Miami Valley Fair Housing Center will receive $755,000 that it plans to reinvest in communities of color that were disproportionately impacted by the predatory mortgage lending and foreclosure crisis, McCarthy said.
The fair housing center also was reimbursed for litigation expenses and staff costs related to the investigation.
Fair housing groups examined 2,300 Fannie Mae properties in 38 metro areas and they say they found its foreclosed homes in mostly white areas had far less exterior maintenance issues than in minority neighborhoods.
Nearly 47% of foreclosed Fannie Mae properties in mostly white neighborhoods in the Dayton region had fewer than five maintenance problems, while none of its homes in communities of color fell into that category, according to the complaint.
About 58% of foreclosed Fannie Mae homes in communities of color in the metro area had 10 or more maintenance issues, compared to less than 17% of its homes in mostly white areas.
Foreclosed Fannie Mae homes in local minority communities were much more likely to have unsecured or broken doors, trash visible on the property and broken or boarded up windows.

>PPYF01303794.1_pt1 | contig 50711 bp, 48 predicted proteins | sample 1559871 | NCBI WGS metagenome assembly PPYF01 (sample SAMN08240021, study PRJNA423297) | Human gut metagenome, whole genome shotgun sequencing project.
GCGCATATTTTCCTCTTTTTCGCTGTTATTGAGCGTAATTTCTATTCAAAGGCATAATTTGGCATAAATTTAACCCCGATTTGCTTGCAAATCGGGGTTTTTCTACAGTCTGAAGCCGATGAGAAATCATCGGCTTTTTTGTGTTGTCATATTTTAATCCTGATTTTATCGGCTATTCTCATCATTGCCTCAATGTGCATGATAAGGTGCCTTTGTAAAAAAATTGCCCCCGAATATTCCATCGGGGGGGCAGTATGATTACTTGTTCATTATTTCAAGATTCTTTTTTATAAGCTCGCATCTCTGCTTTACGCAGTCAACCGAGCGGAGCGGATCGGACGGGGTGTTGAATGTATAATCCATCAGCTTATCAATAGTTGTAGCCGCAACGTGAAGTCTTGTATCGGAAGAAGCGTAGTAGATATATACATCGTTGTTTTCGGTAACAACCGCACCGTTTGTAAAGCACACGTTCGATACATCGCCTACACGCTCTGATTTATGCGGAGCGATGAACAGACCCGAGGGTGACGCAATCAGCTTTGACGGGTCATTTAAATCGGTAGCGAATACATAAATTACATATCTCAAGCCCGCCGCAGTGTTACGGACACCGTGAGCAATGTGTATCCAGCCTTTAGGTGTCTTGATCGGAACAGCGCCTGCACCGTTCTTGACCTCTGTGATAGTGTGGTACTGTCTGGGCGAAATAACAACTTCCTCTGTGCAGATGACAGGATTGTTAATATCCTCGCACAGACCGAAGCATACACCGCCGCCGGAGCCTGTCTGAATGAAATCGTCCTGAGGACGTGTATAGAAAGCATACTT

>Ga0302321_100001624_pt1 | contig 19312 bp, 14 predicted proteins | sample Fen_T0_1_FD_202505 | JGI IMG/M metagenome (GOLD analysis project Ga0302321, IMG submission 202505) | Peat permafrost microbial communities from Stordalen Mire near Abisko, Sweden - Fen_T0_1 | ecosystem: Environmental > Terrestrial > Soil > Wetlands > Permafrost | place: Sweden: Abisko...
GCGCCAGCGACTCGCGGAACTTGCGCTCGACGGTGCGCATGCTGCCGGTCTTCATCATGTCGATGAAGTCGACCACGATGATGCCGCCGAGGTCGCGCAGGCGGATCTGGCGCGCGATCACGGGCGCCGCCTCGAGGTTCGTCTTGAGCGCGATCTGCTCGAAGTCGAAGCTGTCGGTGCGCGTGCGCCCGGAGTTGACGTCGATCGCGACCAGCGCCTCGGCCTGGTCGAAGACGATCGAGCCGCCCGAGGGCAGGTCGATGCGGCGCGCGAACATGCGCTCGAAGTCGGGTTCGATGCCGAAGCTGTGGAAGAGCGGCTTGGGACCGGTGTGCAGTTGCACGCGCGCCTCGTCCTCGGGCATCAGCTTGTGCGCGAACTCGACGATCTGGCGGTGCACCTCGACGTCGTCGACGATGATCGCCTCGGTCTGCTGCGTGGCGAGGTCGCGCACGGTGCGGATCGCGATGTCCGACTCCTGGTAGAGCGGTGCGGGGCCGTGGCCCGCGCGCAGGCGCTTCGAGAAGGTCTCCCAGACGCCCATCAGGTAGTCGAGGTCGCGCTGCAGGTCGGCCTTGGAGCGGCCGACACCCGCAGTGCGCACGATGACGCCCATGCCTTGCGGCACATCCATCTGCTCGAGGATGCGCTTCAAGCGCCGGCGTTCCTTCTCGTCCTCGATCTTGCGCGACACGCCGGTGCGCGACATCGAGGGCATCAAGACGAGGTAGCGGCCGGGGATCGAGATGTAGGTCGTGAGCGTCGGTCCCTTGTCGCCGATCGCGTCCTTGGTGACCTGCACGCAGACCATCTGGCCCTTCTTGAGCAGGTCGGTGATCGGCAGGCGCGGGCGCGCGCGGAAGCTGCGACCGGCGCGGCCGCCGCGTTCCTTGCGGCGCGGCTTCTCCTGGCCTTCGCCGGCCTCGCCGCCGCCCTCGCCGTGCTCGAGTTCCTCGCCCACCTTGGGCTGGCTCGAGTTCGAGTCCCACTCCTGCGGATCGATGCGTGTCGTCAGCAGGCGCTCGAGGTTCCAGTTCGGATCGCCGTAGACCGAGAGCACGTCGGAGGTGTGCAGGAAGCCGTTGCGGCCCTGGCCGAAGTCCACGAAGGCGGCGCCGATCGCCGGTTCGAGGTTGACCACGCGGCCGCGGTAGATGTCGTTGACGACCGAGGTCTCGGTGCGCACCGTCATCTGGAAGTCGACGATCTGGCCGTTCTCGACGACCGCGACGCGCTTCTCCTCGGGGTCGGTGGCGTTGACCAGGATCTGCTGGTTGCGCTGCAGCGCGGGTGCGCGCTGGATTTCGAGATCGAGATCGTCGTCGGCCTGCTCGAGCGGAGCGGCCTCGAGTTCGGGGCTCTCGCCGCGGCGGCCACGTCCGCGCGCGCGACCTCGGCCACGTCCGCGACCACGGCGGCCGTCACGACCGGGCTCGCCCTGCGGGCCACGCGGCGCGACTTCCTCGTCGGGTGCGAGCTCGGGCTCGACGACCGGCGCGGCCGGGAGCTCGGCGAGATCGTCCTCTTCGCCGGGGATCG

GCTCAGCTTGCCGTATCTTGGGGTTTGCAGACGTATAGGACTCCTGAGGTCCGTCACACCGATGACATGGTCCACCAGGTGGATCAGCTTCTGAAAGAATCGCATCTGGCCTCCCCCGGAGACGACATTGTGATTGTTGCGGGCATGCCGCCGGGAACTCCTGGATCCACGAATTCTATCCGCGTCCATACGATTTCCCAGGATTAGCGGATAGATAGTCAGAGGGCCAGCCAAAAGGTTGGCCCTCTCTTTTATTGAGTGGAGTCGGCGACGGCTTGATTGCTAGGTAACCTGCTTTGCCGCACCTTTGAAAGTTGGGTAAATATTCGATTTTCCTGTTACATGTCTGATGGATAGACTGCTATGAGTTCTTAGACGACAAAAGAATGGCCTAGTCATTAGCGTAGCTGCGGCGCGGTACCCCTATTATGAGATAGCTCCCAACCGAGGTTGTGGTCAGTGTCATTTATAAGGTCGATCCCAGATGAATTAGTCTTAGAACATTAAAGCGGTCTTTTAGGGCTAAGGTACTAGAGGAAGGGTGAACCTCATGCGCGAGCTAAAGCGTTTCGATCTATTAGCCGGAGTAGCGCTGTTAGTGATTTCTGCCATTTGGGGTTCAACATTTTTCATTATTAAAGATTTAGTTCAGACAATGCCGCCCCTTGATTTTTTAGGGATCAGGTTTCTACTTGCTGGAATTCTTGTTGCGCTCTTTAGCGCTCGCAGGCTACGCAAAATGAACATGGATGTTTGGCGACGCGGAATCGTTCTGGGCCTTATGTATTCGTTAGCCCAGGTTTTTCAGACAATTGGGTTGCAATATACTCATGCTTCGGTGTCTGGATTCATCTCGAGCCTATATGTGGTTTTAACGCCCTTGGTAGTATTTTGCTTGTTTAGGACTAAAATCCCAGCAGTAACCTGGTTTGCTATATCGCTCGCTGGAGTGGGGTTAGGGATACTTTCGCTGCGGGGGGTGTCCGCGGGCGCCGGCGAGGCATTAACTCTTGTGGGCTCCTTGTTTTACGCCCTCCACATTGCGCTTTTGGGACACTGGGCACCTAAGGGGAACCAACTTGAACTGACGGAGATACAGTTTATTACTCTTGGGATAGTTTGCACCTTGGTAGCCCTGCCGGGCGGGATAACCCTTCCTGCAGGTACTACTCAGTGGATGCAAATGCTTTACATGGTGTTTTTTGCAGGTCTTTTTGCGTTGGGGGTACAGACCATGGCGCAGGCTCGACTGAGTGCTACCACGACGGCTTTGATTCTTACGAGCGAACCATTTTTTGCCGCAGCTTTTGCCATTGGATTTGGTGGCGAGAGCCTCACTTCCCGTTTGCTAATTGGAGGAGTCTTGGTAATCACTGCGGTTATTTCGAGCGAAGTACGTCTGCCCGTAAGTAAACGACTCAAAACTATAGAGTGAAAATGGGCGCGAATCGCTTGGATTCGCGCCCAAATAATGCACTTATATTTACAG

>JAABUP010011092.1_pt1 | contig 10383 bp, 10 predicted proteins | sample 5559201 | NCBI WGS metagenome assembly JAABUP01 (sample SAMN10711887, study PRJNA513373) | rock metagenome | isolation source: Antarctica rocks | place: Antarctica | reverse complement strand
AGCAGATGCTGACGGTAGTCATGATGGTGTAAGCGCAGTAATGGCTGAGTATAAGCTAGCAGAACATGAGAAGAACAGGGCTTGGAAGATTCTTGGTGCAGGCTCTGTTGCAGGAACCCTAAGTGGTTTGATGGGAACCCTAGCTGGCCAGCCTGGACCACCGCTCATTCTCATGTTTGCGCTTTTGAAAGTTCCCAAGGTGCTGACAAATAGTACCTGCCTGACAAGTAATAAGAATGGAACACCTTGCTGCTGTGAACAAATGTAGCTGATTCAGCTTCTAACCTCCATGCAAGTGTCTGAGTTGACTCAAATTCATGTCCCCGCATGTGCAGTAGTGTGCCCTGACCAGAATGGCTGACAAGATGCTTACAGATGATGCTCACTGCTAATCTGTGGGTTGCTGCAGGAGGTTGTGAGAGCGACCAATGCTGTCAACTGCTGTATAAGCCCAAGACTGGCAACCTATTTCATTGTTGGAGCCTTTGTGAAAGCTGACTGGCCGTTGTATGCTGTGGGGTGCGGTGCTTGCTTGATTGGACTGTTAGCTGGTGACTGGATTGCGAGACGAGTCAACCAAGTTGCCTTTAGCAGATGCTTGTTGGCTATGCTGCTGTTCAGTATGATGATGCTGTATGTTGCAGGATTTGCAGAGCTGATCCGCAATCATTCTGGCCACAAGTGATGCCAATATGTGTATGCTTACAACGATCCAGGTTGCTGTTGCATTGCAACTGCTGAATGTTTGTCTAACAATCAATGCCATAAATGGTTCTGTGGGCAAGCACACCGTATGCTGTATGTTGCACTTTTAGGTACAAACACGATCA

About 90 of the 2,300 Fannie Mae properties that were studied were in the Dayton region.
This case was groundbreaking because it is the first time a federal court ruled that the nation’s fair housing laws cover the maintenance and marketing of foreclosed properties, also called Real Estate Owned (REO) properties, according to the Miami Valley Fair Housing Center.
“Fourteen years after the housing crash of 2008, and the predatory mortgage lending that preceded it, the Miami Valley Fair Housing Center continues to challenge issues that negatively impacted our neighborhoods,” said Ron Jackson, chair of the Board of Directors of the Miami Valley Fair Housing Center.